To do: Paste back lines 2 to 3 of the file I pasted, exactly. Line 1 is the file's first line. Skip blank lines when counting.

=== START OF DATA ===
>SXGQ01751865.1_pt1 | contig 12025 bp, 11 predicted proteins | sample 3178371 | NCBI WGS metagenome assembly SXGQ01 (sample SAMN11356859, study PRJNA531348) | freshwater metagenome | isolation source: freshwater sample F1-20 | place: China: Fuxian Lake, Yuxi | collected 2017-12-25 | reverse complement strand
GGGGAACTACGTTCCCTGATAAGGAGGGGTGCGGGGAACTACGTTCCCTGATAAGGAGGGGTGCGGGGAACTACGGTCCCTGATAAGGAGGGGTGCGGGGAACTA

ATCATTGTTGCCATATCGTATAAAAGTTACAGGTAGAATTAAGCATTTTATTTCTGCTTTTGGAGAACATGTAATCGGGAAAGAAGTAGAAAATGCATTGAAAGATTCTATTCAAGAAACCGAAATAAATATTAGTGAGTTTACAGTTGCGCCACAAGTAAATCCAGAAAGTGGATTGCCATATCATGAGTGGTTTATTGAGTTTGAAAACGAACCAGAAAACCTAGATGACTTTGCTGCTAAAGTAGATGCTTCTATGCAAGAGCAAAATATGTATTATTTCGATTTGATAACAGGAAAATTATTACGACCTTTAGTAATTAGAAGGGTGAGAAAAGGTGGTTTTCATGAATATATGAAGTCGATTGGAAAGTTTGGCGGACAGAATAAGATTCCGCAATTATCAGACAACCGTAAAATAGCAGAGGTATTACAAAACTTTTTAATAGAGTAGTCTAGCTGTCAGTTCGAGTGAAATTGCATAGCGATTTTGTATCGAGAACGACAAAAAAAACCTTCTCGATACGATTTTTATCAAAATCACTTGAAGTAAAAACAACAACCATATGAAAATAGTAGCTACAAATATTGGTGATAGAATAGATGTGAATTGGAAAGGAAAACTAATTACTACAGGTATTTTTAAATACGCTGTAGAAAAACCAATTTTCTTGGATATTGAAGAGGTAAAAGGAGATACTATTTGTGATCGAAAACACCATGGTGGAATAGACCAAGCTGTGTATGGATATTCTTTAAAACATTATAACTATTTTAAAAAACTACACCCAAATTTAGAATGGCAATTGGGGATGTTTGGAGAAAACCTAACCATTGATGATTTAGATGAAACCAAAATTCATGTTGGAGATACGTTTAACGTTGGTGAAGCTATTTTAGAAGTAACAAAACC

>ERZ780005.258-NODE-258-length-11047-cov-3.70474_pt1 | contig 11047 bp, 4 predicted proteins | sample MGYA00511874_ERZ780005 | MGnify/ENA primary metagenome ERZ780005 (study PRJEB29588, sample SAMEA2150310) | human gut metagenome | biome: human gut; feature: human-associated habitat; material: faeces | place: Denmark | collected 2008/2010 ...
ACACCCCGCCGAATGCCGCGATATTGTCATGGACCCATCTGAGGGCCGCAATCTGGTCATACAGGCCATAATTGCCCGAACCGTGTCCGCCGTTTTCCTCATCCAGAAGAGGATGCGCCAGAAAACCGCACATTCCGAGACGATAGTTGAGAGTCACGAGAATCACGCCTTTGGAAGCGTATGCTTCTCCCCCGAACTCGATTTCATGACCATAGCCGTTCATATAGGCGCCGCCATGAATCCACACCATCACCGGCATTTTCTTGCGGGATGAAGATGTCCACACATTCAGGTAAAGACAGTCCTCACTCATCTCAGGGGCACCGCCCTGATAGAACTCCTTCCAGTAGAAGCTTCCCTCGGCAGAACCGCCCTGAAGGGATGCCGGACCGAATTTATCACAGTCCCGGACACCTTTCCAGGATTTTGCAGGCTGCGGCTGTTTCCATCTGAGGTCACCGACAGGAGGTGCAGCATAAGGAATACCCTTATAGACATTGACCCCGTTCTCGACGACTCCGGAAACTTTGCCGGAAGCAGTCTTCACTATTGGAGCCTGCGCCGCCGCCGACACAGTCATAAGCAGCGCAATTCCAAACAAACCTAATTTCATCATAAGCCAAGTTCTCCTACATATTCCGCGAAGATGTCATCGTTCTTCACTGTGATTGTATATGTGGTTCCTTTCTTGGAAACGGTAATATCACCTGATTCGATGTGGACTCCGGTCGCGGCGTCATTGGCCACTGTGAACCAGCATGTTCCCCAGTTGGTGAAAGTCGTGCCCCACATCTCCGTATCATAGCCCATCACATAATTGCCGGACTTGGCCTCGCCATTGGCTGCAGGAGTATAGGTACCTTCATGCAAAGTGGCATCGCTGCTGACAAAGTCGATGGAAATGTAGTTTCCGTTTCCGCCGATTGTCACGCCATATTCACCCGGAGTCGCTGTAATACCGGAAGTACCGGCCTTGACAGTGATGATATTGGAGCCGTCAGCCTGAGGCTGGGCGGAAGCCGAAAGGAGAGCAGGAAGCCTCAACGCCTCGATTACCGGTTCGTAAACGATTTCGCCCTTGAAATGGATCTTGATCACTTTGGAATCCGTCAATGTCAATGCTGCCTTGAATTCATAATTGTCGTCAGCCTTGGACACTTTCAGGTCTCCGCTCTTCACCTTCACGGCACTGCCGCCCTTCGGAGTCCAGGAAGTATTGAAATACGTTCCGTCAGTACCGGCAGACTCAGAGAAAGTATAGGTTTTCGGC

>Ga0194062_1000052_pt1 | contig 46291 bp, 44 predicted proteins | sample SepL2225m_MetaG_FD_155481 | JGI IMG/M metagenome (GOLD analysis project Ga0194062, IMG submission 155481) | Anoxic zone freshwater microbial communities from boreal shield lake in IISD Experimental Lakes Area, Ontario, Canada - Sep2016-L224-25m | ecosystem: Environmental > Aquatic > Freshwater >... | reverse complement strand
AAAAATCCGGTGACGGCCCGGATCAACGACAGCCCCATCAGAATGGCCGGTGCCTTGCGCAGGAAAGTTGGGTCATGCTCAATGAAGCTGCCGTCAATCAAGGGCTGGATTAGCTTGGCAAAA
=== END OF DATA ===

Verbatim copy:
GGGGAACTACGTTCCCTGATAAGGAGGGGTGCGGGGAACTACGTTCCCTGATAAGGAGGGGTGCGGGGAACTACGGTCCCTGATAAGGAGGGGTGCGGGGAACTA

ATCATTGTTGCCATATCGTATAAAAGTTACAGGTAGAATTAAGCATTTTATTTCTGCTTTTGGAGAACATGTAATCGGGAAAGAAGTAGAAAATGCATTGAAAGATTCTATTCAAGAAACCGAAATAAATATTAGTGAGTTTACAGTTGCGCCACAAGTAAATCCAGAAAGTGGATTGCCATATCATGAGTGGTTTATTGAGTTTGAAAACGAACCAGAAAACCTAGATGACTTTGCTGCTAAAGTAGATGCTTCTATGCAAGAGCAAAATATGTATTATTTCGATTTGATAACAGGAAAATTATTACGACCTTTAGTAATTAGAAGGGTGAGAAAAGGTGGTTTTCATGAATATATGAAGTCGATTGGAAAGTTTGGCGGACAGAATAAGATTCCGCAATTATCAGACAACCGTAAAATAGCAGAGGTATTACAAAACTTTTTAATAGAGTAGTCTAGCTGTCAGTTCGAGTGAAATTGCATAGCGATTTTGTATCGAGAACGACAAAAAAAACCTTCTCGATACGATTTTTATCAAAATCACTTGAAGTAAAAACAACAACCATATGAAAATAGTAGCTACAAATATTGGTGATAGAATAGATGTGAATTGGAAAGGAAAACTAATTACTACAGGTATTTTTAAATACGCTGTAGAAAAACCAATTTTCTTGGATATTGAAGAGGTAAAAGGAGATACTATTTGTGATCGAAAACACCATGGTGGAATAGACCAAGCTGTGTATGGATATTCTTTAAAACATTATAACTATTTTAAAAAACTACACCCAAATTTAGAATGGCAATTGGGGATGTTTGGAGAAAACCTAACCATTGATGATTTAGATGAAACCAAAATTCATGTTGGAGATACGTTTAACGTTGGTGAAGCTATTTTAGAAGTAACAAAACC